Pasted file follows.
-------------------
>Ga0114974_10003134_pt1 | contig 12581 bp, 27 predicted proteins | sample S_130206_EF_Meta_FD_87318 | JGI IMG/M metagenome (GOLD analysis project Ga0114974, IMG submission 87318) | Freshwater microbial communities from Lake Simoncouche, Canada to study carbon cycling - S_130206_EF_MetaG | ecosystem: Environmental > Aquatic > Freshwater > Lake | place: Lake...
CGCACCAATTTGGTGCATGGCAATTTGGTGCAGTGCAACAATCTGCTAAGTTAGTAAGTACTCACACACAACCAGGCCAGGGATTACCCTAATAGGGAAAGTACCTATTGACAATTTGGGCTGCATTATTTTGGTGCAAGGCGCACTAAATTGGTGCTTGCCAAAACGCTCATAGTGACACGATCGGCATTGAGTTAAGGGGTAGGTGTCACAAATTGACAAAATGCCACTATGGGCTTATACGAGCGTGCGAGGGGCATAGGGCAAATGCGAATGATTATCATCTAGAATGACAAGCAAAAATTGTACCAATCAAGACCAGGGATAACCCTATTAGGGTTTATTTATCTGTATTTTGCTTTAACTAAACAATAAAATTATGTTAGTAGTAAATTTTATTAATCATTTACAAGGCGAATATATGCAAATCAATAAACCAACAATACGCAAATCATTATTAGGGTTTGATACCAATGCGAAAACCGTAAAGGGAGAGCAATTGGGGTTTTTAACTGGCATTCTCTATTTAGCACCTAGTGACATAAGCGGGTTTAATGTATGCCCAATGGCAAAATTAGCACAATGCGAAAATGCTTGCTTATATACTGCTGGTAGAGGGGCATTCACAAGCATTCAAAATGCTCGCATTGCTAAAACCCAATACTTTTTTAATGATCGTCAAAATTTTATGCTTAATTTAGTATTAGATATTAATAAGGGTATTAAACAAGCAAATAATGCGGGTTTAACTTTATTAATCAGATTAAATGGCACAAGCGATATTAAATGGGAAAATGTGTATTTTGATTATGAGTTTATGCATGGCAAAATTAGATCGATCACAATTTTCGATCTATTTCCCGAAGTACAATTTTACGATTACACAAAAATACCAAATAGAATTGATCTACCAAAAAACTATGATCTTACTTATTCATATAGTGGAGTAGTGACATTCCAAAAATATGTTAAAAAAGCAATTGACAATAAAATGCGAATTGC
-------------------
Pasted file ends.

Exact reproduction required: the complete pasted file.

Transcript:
>Ga0114974_10003134_pt1 | contig 12581 bp, 27 predicted proteins | sample S_130206_EF_Meta_FD_87318 | JGI IMG/M metagenome (GOLD analysis project Ga0114974, IMG submission 87318) | Freshwater microbial communities from Lake Simoncouche, Canada to study carbon cycling - S_130206_EF_MetaG | ecosystem: Environmental > Aquatic > Freshwater > Lake | place: Lake...
CGCACCAATTTGGTGCATGGCAATTTGGTGCAGTGCAACAATCTGCTAAGTTAGTAAGTACTCACACACAACCAGGCCAGGGATTACCCTAATAGGGAAAGTACCTATTGACAATTTGGGCTGCATTATTTTGGTGCAAGGCGCACTAAATTGGTGCTTGCCAAAACGCTCATAGTGACACGATCGGCATTGAGTTAAGGGGTAGGTGTCACAAATTGACAAAATGCCACTATGGGCTTATACGAGCGTGCGAGGGGCATAGGGCAAATGCGAATGATTATCATCTAGAATGACAAGCAAAAATTGTACCAATCAAGACCAGGGATAACCCTATTAGGGTTTATTTATCTGTATTTTGCTTTAACTAAACAATAAAATTATGTTAGTAGTAAATTTTATTAATCATTTACAAGGCGAATATATGCAAATCAATAAACCAACAATACGCAAATCATTATTAGGGTTTGATACCAATGCGAAAACCGTAAAGGGAGAGCAATTGGGGTTTTTAACTGGCATTCTCTATTTAGCACCTAGTGACATAAGCGGGTTTAATGTATGCCCAATGGCAAAATTAGCACAATGCGAAAATGCTTGCTTATATACTGCTGGTAGAGGGGCATTCACAAGCATTCAAAATGCTCGCATTGCTAAAACCCAATACTTTTTTAATGATCGTCAAAATTTTATGCTTAATTTAGTATTAGATATTAATAAGGGTATTAAACAAGCAAATAATGCGGGTTTAACTTTATTAATCAGATTAAATGGCACAAGCGATATTAAATGGGAAAATGTGTATTTTGATTATGAGTTTATGCATGGCAAAATTAGATCGATCACAATTTTCGATCTATTTCCCGAAGTACAATTTTACGATTACACAAAAATACCAAATAGAATTGATCTACCAAAAAACTATGATCTTACTTATTCATATAGTGGAGTAGTGACATTCCAAAAATATGTTAAAAAAGCAATTGACAATAAAATGCGAATTGC